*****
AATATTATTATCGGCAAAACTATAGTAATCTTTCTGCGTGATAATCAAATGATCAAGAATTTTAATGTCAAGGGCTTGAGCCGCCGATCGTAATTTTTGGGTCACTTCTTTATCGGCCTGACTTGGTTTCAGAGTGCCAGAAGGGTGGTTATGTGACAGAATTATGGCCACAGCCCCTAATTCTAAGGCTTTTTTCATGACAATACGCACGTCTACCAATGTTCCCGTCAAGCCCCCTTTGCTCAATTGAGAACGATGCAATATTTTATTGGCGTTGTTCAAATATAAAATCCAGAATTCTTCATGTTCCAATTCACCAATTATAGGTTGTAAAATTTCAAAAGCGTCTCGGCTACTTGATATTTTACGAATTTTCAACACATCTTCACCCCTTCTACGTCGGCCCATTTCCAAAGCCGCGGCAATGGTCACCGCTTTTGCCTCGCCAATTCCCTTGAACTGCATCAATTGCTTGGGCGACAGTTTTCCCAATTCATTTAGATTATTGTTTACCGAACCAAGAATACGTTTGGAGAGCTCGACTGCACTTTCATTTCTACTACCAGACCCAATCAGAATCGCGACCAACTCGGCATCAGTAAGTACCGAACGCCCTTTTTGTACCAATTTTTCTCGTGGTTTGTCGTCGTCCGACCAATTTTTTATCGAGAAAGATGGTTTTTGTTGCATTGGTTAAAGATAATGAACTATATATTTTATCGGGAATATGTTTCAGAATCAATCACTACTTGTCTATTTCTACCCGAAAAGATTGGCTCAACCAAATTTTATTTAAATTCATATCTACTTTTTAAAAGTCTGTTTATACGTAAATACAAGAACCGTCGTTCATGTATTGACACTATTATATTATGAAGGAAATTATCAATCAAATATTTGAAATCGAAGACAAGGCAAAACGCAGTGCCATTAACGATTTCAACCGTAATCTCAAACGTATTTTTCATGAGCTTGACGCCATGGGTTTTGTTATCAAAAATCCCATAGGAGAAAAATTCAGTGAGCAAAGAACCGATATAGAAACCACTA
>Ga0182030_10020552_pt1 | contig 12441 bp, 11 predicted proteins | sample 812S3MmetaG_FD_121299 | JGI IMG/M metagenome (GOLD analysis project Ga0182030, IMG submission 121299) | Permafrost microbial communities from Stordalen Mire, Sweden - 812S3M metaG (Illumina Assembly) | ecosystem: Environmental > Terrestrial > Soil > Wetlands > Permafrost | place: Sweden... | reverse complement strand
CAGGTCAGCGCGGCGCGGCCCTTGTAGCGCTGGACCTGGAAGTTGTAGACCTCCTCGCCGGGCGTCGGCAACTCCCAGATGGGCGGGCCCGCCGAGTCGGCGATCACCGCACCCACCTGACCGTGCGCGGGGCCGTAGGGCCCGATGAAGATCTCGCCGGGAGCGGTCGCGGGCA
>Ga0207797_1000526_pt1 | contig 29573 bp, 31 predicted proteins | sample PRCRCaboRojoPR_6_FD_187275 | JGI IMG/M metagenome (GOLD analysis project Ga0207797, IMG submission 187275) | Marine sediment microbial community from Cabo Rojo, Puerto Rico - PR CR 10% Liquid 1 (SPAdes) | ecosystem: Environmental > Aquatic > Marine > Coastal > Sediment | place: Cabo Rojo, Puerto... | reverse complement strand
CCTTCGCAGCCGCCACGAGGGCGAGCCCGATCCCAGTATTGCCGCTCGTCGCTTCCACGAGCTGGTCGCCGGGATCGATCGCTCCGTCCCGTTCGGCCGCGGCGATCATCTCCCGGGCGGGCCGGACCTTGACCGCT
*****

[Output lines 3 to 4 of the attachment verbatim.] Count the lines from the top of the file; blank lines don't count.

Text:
CAGGTCAGCGCGGCGCGGCCCTTGTAGCGCTGGACCTGGAAGTTGTAGACCTCCTCGCCGGGCGTCGGCAACTCCCAGATGGGCGGGCCCGCCGAGTCGGCGATCACCGCACCCACCTGACCGTGCGCGGGGCCGTAGGGCCCGATGAAGATCTCGCCGGGAGCGGTCGCGGGCA
>Ga0207797_1000526_pt1 | contig 29573 bp, 31 predicted proteins | sample PRCRCaboRojoPR_6_FD_187275 | JGI IMG/M metagenome (GOLD analysis project Ga0207797, IMG submission 187275) | Marine sediment microbial community from Cabo Rojo, Puerto Rico - PR CR 10% Liquid 1 (SPAdes) | ecosystem: Environmental > Aquatic > Marine > Coastal > Sediment | place: Cabo Rojo, Puerto... | reverse complement strand